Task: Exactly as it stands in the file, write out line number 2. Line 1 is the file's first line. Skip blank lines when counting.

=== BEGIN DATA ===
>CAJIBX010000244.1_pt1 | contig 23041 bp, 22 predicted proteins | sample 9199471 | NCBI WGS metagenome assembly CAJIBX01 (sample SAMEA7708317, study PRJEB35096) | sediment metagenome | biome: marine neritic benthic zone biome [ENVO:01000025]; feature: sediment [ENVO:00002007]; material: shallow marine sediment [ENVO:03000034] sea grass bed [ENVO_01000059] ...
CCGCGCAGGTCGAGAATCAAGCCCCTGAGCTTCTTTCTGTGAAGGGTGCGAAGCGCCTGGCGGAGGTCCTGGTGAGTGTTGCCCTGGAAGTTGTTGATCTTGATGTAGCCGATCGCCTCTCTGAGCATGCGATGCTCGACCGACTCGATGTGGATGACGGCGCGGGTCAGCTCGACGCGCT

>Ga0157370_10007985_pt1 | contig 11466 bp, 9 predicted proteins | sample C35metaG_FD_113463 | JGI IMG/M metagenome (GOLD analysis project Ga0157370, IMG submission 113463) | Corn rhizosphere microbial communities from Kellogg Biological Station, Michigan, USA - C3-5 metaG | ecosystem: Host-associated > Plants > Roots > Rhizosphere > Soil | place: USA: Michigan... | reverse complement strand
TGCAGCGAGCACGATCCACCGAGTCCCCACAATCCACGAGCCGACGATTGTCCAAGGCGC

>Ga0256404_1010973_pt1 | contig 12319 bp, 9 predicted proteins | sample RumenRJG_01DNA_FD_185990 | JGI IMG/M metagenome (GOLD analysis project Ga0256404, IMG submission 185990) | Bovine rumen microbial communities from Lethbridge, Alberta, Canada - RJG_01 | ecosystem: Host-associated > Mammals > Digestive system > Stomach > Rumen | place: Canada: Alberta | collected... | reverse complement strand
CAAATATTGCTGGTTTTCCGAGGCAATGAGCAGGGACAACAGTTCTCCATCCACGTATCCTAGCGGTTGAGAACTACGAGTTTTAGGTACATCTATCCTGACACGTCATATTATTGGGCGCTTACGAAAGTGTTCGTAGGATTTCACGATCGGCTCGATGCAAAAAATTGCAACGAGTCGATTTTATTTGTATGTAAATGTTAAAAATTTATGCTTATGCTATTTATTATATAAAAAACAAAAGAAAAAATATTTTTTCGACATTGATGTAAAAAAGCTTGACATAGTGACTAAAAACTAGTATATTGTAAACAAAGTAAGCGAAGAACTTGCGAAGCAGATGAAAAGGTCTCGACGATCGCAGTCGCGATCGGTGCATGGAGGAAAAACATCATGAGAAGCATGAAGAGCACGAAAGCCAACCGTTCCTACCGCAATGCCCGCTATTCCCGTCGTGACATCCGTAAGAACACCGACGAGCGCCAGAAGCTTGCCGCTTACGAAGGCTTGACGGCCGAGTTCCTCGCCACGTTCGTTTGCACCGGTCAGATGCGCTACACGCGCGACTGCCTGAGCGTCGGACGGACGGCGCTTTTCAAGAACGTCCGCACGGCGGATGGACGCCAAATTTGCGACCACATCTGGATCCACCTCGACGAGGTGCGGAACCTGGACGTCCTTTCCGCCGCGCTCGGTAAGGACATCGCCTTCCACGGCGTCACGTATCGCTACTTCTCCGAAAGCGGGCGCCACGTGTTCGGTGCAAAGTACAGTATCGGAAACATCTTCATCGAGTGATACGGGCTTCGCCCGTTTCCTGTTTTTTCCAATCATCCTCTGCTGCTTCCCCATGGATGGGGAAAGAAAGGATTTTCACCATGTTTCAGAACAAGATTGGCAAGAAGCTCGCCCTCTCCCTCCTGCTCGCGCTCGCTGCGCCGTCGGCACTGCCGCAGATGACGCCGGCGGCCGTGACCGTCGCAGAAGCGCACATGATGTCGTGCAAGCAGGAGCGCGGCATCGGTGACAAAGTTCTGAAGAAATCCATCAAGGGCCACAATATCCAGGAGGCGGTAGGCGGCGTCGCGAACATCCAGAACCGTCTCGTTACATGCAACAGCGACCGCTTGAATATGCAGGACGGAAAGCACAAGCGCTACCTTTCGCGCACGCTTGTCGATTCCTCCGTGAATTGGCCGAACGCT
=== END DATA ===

CCGCGCAGGTCGAGAATCAAGCCCCTGAGCTTCTTTCTGTGAAGGGTGCGAAGCGCCTGGCGGAGGTCCTGGTGAGTGTTGCCCTGGAAGTTGTTGATCTTGATGTAGCCGATCGCCTCTCTGAGCATGCGATGCTCGACCGACTCGATGTGGATGACGGCGCGGGTCAGCTCGACGCGCT